The lunch is held in conjunction with “An Evening with Thea,” held at 7 p.m. that day. Author and famed artist Michael O’Neill McGrath will honor the late Thea Bowman, FSPA in the talk. An art and book signing follows. A free will offering will be accepted at the door and will be applied to a Thea Bowman Scholarship fund at Viterbo University.
Viterbo Lives It Up on Fat Tuesday
The Social Committee’s Mardi Gras Lunch for all employees was last Tuesday, March 4th. About 50 people enjoyed a meal of jambalaya, cornbread, and salad along with jazz and a festive atmosphere. Deb Kappmeyer was the lucky person to find the token baked into the King Cake. She won a $20 gift card to Target. A special thank you goes to Mike Raymond and Campus Dining from the Social Committee for the great food and beautiful decorations.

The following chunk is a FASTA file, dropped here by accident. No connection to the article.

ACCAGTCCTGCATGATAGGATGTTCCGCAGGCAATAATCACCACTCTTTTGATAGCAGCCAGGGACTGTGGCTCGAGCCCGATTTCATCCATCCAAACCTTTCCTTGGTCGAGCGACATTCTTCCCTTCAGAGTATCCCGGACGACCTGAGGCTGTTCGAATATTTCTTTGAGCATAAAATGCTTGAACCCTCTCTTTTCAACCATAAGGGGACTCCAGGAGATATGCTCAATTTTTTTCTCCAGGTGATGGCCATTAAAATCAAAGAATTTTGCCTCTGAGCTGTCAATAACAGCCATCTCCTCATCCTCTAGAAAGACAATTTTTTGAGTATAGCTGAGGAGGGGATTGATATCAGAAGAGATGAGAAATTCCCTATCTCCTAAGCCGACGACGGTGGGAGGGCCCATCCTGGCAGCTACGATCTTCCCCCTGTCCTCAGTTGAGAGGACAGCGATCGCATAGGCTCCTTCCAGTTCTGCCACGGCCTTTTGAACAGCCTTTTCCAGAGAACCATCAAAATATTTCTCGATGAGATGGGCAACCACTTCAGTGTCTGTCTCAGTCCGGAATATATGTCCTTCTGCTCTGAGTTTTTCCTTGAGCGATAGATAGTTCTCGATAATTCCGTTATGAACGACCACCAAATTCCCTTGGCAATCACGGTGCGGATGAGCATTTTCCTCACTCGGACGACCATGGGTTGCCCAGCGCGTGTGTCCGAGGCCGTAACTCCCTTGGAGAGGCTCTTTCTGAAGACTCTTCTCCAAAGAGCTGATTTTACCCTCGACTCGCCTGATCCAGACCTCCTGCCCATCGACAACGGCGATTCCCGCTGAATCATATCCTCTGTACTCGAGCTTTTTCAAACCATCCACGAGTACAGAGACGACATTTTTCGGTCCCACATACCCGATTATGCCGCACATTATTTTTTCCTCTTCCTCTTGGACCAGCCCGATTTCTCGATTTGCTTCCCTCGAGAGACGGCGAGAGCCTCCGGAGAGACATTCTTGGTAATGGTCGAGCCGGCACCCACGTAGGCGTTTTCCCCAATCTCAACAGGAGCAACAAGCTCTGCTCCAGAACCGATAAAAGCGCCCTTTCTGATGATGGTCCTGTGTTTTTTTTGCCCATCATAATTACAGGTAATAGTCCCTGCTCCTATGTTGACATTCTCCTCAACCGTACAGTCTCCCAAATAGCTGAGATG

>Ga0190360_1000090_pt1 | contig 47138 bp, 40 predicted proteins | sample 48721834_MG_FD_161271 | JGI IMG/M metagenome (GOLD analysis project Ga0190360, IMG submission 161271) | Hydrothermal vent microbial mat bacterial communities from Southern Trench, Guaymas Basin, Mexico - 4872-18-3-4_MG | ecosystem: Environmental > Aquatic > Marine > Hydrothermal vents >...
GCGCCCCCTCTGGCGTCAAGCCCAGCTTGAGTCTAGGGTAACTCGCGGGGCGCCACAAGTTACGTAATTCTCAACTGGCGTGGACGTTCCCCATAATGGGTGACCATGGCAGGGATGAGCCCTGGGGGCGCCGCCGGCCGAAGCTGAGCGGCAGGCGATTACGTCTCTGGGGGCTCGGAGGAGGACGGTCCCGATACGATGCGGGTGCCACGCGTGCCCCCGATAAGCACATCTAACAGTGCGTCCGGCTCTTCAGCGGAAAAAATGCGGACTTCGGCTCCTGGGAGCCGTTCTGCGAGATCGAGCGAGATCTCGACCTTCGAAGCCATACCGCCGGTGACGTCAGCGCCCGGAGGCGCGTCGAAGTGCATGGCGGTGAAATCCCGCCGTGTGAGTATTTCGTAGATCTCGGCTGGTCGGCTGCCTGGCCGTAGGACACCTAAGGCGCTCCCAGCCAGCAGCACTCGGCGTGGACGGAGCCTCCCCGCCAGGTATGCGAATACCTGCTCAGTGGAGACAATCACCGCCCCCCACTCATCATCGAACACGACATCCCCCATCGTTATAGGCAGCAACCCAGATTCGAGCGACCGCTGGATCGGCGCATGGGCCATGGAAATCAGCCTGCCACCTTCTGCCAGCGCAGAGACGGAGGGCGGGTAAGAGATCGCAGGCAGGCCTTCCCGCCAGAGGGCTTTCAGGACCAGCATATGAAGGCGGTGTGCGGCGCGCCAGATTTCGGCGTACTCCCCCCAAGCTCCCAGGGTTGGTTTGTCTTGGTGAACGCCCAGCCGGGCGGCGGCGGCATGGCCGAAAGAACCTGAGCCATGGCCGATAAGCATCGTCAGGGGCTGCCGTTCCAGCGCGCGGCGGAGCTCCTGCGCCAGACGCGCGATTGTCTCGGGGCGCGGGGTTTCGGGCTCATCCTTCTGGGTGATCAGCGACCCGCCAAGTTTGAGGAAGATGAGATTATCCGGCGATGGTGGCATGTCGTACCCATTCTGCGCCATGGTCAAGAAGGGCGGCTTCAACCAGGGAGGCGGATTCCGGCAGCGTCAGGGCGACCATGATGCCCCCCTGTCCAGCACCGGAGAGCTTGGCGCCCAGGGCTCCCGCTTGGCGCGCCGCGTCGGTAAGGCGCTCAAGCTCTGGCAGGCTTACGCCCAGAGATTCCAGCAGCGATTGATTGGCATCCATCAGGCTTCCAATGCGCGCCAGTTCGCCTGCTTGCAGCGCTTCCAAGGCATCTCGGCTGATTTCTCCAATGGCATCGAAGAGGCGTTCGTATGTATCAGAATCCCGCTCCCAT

By Megan Voeltz ’06
Name: Linda Schams
Title: Lab Instructor
Family: She and her husband, Ronald, have twin sons-Greg and Charles. Greg is studying music education at Viterbo, and Charles works at WKBT as a floor director.
Education: She received her Bachelor of Science in Community Health Education with a minor in biology at the University of Wisconsin-La Crosse.
Hobbies/Interests/Enthusiasms: Linda enjoys reading, cross-stitching, quilting, and outdoor activities.
Adventures and Travels: When she was in college, Linda went to Italy with her high school Latin Club. She and her husband have traveled to southwest Arizona, California, and New York.
Future Hopes and Plans: Next January, Linda and her husband will be going to the western Caribbean on a four-day cruise. She is excited for the new building to be finished, so she is able to teach more courses, since there will be more space. But, first, she needs to undergo hip surgery.
Little Known Fact(s): Linda went to high school with Mark Lee (an astronaut from Viroqua).
Chart Toppers, The Nylons, Take the Viterbo Stage March 22
The Canadian quartet, The Nylons, will present their unique style and high energy in a performance at Viterbo University Saturday, March 22.